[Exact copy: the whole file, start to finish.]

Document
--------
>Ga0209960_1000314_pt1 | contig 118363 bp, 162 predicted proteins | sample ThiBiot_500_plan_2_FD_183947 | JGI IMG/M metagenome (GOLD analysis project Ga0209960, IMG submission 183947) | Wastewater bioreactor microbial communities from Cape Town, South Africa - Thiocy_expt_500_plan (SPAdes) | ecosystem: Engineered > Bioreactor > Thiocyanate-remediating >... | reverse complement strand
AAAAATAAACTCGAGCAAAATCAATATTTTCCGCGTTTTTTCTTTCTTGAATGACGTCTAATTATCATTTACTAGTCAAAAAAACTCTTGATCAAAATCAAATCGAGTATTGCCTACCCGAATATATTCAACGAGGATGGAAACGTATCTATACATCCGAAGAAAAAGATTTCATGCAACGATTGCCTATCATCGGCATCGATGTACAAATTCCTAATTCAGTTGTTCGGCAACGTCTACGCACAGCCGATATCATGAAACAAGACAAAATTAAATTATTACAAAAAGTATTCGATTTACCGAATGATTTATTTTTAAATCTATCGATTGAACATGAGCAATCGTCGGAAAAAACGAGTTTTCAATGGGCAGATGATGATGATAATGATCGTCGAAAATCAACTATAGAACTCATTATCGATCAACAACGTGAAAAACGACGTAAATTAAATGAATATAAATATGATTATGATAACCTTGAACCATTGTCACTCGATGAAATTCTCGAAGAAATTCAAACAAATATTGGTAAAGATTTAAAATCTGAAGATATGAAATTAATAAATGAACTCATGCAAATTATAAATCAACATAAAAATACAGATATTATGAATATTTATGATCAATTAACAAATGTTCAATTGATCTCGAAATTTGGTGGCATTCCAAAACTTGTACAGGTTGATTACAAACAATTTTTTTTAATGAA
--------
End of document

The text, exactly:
>Ga0209960_1000314_pt1 | contig 118363 bp, 162 predicted proteins | sample ThiBiot_500_plan_2_FD_183947 | JGI IMG/M metagenome (GOLD analysis project Ga0209960, IMG submission 183947) | Wastewater bioreactor microbial communities from Cape Town, South Africa - Thiocy_expt_500_plan (SPAdes) | ecosystem: Engineered > Bioreactor > Thiocyanate-remediating >... | reverse complement strand
AAAAATAAACTCGAGCAAAATCAATATTTTCCGCGTTTTTTCTTTCTTGAATGACGTCTAATTATCATTTACTAGTCAAAAAAACTCTTGATCAAAATCAAATCGAGTATTGCCTACCCGAATATATTCAACGAGGATGGAAACGTATCTATACATCCGAAGAAAAAGATTTCATGCAACGATTGCCTATCATCGGCATCGATGTACAAATTCCTAATTCAGTTGTTCGGCAACGTCTACGCACAGCCGATATCATGAAACAAGACAAAATTAAATTATTACAAAAAGTATTCGATTTACCGAATGATTTATTTTTAAATCTATCGATTGAACATGAGCAATCGTCGGAAAAAACGAGTTTTCAATGGGCAGATGATGATGATAATGATCGTCGAAAATCAACTATAGAACTCATTATCGATCAACAACGTGAAAAACGACGTAAATTAAATGAATATAAATATGATTATGATAACCTTGAACCATTGTCACTCGATGAAATTCTCGAAGAAATTCAAACAAATATTGGTAAAGATTTAAAATCTGAAGATATGAAATTAATAAATGAACTCATGCAAATTATAAATCAACATAAAAATACAGATATTATGAATATTTATGATCAATTAACAAATGTTCAATTGATCTCGAAATTTGGTGGCATTCCAAAACTTGTACAGGTTGATTACAAACAATTTTTTTTAATGAA